How much can I borrow
New rules have affected the way mortgage lenders consider mortgage applications. With a stronger emphasis on the affordability of the mortgage, lenders will require details of the following to support an application:
- Your credit history
- Details of your previous employment
- Proof of your income
- Your monthly outgoings
If you receive a pension and need a mortgage, find out what you could borrow with the mortgage table above.
How to calculate mortgage repayments
When receiving a pension, it is important to know exactly what you will have to pay for your mortgage
By completing our mortgage calculator with the following information, you can identify the best mortgage for your set of circumstances:
- The purpose of your mortgage
- The value of the property
- The amount you wish to borrow
- The type of mortgage you want (either capital and interest or interest only mortgage)
- The length of mortgage
Once you have entered the correct information, the calculator will give you a list of the mortgages available to you.
What is a fixed rate mortgage
If you want to know exactly how much you will have to pay each month for a set period of time, you may want to explore your fixed rate mortgage options.
By taking out a fixed rate mortgage, you could secure a set interest rate on your mortgage for a number of years. The majority of banks offer fixed rate mortgages for 2,3,5 or 10 years.
You may want to remember that interest rates are liable to change over time; therefore, an attractive interest rate today may not look too good in the near future. If you want a fixed rate mortgage, you should always consider that you may be tying yourself up to an interest rate that may not be favourable in the near future.
Post Office are offering some great fixed rates on their mortgages.
What is a tracker rate mortgage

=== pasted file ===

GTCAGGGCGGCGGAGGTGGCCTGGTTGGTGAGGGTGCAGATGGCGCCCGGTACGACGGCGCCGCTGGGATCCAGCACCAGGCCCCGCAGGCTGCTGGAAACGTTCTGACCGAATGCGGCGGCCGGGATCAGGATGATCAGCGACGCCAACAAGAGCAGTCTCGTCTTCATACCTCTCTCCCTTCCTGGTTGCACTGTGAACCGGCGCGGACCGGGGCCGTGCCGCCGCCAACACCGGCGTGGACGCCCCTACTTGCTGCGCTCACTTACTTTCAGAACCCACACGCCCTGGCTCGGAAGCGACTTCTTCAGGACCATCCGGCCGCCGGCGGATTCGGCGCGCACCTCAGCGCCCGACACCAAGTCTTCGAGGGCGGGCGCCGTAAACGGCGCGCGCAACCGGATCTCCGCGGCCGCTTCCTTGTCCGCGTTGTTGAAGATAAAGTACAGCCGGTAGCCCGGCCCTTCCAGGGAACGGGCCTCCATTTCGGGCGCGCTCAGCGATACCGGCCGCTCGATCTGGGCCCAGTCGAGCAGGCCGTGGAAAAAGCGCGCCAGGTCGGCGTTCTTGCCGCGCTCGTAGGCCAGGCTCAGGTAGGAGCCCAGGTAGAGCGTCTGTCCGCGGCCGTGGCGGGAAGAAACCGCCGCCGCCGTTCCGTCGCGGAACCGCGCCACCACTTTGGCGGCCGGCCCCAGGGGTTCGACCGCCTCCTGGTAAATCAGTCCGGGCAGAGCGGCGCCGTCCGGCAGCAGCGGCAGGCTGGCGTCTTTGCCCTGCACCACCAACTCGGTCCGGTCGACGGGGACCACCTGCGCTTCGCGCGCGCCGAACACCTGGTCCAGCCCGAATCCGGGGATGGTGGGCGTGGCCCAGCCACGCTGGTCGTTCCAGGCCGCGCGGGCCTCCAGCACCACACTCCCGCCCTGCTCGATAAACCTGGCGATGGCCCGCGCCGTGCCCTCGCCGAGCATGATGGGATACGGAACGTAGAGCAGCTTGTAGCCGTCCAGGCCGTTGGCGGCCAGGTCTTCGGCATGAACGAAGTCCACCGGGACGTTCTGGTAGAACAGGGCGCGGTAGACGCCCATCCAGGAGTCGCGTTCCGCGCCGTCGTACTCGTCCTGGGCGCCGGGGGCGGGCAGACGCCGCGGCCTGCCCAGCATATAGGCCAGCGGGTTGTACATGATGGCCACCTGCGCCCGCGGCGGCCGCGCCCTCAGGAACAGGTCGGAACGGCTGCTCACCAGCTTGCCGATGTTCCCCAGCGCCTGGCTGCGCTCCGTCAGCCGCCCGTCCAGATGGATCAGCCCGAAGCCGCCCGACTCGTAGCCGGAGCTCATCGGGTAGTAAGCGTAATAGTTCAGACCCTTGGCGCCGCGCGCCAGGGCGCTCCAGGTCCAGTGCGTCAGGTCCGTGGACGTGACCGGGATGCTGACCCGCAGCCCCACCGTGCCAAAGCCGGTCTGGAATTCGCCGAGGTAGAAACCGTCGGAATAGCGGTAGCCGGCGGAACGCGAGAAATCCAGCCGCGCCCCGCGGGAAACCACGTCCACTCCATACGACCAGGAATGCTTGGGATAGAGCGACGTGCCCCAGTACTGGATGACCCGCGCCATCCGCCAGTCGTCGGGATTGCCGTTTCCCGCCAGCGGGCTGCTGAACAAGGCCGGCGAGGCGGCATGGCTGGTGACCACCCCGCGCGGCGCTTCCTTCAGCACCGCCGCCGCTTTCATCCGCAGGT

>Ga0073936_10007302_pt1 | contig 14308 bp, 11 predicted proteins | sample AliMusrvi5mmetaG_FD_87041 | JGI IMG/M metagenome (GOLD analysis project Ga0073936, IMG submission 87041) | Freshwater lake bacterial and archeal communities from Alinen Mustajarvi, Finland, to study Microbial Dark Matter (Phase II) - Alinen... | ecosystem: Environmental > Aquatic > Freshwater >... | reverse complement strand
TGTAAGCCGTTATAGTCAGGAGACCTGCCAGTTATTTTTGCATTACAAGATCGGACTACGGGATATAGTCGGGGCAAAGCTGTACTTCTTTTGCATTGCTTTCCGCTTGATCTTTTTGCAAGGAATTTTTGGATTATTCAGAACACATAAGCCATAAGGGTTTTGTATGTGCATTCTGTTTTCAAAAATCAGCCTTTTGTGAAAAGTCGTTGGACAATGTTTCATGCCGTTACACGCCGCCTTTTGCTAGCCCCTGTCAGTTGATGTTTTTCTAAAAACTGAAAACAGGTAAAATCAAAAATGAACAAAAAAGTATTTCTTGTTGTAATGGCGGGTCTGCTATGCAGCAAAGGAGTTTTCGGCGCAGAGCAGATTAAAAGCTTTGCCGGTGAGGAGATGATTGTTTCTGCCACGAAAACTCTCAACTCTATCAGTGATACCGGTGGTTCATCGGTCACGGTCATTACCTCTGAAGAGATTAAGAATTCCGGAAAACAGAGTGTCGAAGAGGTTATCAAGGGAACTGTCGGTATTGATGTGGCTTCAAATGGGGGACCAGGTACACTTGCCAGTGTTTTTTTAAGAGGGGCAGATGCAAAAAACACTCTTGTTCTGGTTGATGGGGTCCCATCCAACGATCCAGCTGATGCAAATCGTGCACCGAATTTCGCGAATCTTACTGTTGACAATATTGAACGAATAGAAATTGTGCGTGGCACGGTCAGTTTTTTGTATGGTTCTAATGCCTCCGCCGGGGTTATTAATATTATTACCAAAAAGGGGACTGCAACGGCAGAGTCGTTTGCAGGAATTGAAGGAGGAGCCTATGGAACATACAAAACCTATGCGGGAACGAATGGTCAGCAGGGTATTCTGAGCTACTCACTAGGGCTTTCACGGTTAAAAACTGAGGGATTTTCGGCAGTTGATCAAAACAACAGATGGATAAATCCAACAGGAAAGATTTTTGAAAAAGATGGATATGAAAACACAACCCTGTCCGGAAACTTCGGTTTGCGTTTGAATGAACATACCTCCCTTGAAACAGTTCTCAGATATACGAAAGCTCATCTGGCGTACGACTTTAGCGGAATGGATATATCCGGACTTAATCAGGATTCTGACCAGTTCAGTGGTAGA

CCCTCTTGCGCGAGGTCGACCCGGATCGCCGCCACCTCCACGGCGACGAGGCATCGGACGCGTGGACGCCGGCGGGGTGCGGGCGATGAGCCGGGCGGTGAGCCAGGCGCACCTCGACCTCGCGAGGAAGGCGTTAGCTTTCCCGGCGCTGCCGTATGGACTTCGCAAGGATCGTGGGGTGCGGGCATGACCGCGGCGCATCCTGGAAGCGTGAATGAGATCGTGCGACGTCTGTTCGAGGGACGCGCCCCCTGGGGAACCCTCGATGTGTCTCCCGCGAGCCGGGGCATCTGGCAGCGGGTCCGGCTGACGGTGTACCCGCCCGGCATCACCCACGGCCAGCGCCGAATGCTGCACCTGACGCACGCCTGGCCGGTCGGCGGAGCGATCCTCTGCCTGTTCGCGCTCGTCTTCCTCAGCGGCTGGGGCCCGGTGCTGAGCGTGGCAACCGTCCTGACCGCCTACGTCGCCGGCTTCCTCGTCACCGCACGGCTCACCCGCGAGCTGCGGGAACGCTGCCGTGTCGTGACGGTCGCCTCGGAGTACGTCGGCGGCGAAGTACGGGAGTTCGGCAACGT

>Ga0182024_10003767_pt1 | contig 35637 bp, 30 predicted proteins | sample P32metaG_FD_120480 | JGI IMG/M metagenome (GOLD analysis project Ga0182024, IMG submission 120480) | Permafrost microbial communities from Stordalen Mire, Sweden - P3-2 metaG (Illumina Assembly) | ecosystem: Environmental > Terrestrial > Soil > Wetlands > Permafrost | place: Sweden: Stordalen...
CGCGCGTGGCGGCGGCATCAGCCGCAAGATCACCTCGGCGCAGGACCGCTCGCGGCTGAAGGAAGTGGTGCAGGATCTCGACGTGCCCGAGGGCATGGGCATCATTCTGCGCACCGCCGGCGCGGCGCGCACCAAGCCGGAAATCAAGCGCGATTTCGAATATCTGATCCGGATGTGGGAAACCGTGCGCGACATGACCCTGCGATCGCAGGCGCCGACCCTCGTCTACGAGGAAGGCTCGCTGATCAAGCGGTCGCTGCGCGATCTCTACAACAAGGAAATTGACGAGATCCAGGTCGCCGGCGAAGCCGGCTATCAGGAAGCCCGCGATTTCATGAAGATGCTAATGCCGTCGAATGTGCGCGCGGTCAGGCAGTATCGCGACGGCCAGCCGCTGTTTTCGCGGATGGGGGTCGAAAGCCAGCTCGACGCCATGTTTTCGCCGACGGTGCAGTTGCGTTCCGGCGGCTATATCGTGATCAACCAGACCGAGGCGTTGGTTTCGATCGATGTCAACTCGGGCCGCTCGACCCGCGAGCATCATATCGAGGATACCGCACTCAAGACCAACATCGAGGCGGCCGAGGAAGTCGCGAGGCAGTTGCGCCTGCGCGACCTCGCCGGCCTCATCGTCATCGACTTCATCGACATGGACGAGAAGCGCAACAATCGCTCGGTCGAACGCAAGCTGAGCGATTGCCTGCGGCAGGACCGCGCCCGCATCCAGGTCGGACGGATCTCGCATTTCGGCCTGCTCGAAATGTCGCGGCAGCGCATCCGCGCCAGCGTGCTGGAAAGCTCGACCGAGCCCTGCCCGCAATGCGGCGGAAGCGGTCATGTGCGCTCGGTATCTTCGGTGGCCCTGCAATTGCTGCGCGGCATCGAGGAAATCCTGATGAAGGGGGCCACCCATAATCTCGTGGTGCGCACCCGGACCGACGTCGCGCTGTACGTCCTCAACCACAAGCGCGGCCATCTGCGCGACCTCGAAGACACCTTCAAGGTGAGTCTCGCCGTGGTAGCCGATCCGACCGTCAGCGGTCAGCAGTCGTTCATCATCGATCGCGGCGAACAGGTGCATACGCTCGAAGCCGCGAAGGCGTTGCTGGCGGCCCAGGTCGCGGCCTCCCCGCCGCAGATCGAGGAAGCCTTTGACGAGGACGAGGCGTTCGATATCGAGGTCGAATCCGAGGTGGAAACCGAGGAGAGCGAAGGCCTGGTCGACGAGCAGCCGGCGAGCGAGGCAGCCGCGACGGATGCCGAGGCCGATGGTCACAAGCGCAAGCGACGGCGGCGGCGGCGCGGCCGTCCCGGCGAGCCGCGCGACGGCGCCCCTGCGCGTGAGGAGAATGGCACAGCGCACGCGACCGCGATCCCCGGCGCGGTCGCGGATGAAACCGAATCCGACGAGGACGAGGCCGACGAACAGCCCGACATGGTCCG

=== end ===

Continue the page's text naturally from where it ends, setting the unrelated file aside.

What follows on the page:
If you are confident that the Bank of England will not raise their base interest rate in the near future, you may want to take out a tracker mortgage. Tracker mortgages’ interest rates are closely linked to the Bank of England’s base rate; when the base rate increases so do tracker mortgages’ interest rates.
Repayment or interest only
Repayment mortgages are mortgages that require you to pay both the capital and the interest of a mortgage each month. These mortgages are usually more expensive, but allow you to own the property at the end of the mortgage.
With an interest only mortgage, you only need to pay the interest of your mortgage each month. This often means that the monthly mortgage payments are cheaper than other mortgages, but it also means you will not own the property at the end of the mortgage.
Making overpayments is a sure-fire way of significantly reducing the amount remaining on your mortgage. Some lenders are flexible with overpayments, whilst other lenders do not allow you to make overpayments; these lenders will often charge an early repayment penalty to those who overpay their mortgage.
If you want to explore your mortgage options, it is a good idea to speak to an independent mortgage broker who will be able to offer impartial advice.